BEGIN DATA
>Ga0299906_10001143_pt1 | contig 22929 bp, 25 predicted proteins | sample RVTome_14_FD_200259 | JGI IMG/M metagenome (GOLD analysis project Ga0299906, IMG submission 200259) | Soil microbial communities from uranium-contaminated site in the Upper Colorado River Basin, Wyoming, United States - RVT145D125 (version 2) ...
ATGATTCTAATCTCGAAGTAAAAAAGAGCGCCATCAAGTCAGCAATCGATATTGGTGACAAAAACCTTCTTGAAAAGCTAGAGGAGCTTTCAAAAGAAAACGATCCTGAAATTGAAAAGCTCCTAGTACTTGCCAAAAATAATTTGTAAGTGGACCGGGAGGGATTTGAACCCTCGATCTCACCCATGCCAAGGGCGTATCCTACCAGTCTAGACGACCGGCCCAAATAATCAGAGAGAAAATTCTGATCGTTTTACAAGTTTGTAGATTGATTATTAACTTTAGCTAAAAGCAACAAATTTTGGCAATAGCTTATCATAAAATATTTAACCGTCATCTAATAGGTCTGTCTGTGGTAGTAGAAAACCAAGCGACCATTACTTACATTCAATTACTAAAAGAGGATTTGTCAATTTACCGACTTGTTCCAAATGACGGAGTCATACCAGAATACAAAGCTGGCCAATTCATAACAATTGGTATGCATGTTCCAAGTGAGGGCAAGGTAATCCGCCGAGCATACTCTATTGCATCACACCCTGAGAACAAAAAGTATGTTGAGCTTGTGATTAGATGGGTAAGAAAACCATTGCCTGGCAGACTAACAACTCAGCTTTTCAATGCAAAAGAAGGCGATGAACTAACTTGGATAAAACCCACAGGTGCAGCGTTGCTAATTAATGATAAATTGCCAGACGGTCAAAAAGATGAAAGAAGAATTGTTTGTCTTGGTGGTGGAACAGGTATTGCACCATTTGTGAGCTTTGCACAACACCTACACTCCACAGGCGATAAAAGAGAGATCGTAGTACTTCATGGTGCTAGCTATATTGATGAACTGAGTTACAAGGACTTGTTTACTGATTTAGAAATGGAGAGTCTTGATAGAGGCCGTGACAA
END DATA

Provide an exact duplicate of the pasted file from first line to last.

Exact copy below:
>Ga0299906_10001143_pt1 | contig 22929 bp, 25 predicted proteins | sample RVTome_14_FD_200259 | JGI IMG/M metagenome (GOLD analysis project Ga0299906, IMG submission 200259) | Soil microbial communities from uranium-contaminated site in the Upper Colorado River Basin, Wyoming, United States - RVT145D125 (version 2) ...
ATGATTCTAATCTCGAAGTAAAAAAGAGCGCCATCAAGTCAGCAATCGATATTGGTGACAAAAACCTTCTTGAAAAGCTAGAGGAGCTTTCAAAAGAAAACGATCCTGAAATTGAAAAGCTCCTAGTACTTGCCAAAAATAATTTGTAAGTGGACCGGGAGGGATTTGAACCCTCGATCTCACCCATGCCAAGGGCGTATCCTACCAGTCTAGACGACCGGCCCAAATAATCAGAGAGAAAATTCTGATCGTTTTACAAGTTTGTAGATTGATTATTAACTTTAGCTAAAAGCAACAAATTTTGGCAATAGCTTATCATAAAATATTTAACCGTCATCTAATAGGTCTGTCTGTGGTAGTAGAAAACCAAGCGACCATTACTTACATTCAATTACTAAAAGAGGATTTGTCAATTTACCGACTTGTTCCAAATGACGGAGTCATACCAGAATACAAAGCTGGCCAATTCATAACAATTGGTATGCATGTTCCAAGTGAGGGCAAGGTAATCCGCCGAGCATACTCTATTGCATCACACCCTGAGAACAAAAAGTATGTTGAGCTTGTGATTAGATGGGTAAGAAAACCATTGCCTGGCAGACTAACAACTCAGCTTTTCAATGCAAAAGAAGGCGATGAACTAACTTGGATAAAACCCACAGGTGCAGCGTTGCTAATTAATGATAAATTGCCAGACGGTCAAAAAGATGAAAGAAGAATTGTTTGTCTTGGTGGTGGAACAGGTATTGCACCATTTGTGAGCTTTGCACAACACCTACACTCCACAGGCGATAAAAGAGAGATCGTAGTACTTCATGGTGCTAGCTATATTGATGAACTGAGTTACAAGGACTTGTTTACTGATTTAGAAATGGAGAGTCTTGATAGAGGCCGTGACAA